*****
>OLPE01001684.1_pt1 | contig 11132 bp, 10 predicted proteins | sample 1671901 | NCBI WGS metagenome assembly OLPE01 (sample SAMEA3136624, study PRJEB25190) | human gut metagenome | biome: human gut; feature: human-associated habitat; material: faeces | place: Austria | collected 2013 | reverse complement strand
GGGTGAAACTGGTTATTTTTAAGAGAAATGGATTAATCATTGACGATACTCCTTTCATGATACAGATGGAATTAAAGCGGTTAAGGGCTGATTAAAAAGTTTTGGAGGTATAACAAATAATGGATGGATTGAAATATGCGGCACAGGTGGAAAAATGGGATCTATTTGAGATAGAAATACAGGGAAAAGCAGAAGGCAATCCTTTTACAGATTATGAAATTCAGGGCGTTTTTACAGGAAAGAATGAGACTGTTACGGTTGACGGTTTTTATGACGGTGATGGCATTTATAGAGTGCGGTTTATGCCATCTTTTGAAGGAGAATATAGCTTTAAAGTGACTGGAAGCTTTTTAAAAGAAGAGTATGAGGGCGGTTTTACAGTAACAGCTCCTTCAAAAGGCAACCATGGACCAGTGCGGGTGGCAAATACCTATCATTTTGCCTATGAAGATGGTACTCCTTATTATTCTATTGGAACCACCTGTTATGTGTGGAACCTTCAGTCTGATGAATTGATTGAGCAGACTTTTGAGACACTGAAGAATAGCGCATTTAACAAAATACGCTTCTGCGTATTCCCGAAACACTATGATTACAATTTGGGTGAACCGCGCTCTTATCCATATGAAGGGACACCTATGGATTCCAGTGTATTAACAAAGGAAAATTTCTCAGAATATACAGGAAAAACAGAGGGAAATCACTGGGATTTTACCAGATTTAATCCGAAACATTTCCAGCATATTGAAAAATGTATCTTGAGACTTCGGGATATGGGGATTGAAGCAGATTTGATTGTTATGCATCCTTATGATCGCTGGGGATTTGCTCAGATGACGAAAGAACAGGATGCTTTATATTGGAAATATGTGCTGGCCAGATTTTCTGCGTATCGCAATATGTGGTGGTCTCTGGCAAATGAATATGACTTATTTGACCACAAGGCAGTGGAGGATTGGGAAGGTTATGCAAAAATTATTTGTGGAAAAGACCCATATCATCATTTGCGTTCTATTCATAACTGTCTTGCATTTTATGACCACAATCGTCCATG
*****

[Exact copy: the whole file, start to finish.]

>OLPE01001684.1_pt1 | contig 11132 bp, 10 predicted proteins | sample 1671901 | NCBI WGS metagenome assembly OLPE01 (sample SAMEA3136624, study PRJEB25190) | human gut metagenome | biome: human gut; feature: human-associated habitat; material: faeces | place: Austria | collected 2013 | reverse complement strand
GGGTGAAACTGGTTATTTTTAAGAGAAATGGATTAATCATTGACGATACTCCTTTCATGATACAGATGGAATTAAAGCGGTTAAGGGCTGATTAAAAAGTTTTGGAGGTATAACAAATAATGGATGGATTGAAATATGCGGCACAGGTGGAAAAATGGGATCTATTTGAGATAGAAATACAGGGAAAAGCAGAAGGCAATCCTTTTACAGATTATGAAATTCAGGGCGTTTTTACAGGAAAGAATGAGACTGTTACGGTTGACGGTTTTTATGACGGTGATGGCATTTATAGAGTGCGGTTTATGCCATCTTTTGAAGGAGAATATAGCTTTAAAGTGACTGGAAGCTTTTTAAAAGAAGAGTATGAGGGCGGTTTTACAGTAACAGCTCCTTCAAAAGGCAACCATGGACCAGTGCGGGTGGCAAATACCTATCATTTTGCCTATGAAGATGGTACTCCTTATTATTCTATTGGAACCACCTGTTATGTGTGGAACCTTCAGTCTGATGAATTGATTGAGCAGACTTTTGAGACACTGAAGAATAGCGCATTTAACAAAATACGCTTCTGCGTATTCCCGAAACACTATGATTACAATTTGGGTGAACCGCGCTCTTATCCATATGAAGGGACACCTATGGATTCCAGTGTATTAACAAAGGAAAATTTCTCAGAATATACAGGAAAAACAGAGGGAAATCACTGGGATTTTACCAGATTTAATCCGAAACATTTCCAGCATATTGAAAAATGTATCTTGAGACTTCGGGATATGGGGATTGAAGCAGATTTGATTGTTATGCATCCTTATGATCGCTGGGGATTTGCTCAGATGACGAAAGAACAGGATGCTTTATATTGGAAATATGTGCTGGCCAGATTTTCTGCGTATCGCAATATGTGGTGGTCTCTGGCAAATGAATATGACTTATTTGACCACAAGGCAGTGGAGGATTGGGAAGGTTATGCAAAAATTATTTGTGGAAAAGACCCATATCATCATTTGCGTTCTATTCATAACTGTCTTGCATTTTATGACCACAATCGTCCATG